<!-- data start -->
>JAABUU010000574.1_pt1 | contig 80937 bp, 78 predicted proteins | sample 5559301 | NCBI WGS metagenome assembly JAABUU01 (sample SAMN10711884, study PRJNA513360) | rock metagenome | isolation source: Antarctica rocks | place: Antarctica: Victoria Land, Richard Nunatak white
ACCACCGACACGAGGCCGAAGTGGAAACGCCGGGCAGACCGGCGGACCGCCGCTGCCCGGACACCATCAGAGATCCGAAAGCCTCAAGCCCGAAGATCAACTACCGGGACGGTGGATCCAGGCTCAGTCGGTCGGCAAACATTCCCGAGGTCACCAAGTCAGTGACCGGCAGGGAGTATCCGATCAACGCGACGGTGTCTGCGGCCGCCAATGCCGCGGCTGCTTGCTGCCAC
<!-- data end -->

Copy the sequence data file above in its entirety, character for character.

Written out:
>JAABUU010000574.1_pt1 | contig 80937 bp, 78 predicted proteins | sample 5559301 | NCBI WGS metagenome assembly JAABUU01 (sample SAMN10711884, study PRJNA513360) | rock metagenome | isolation source: Antarctica rocks | place: Antarctica: Victoria Land, Richard Nunatak white
ACCACCGACACGAGGCCGAAGTGGAAACGCCGGGCAGACCGGCGGACCGCCGCTGCCCGGACACCATCAGAGATCCGAAAGCCTCAAGCCCGAAGATCAACTACCGGGACGGTGGATCCAGGCTCAGTCGGTCGGCAAACATTCCCGAGGTCACCAAGTCAGTGACCGGCAGGGAGTATCCGATCAACGCGACGGTGTCTGCGGCCGCCAATGCCGCGGCTGCTTGCTGCCAC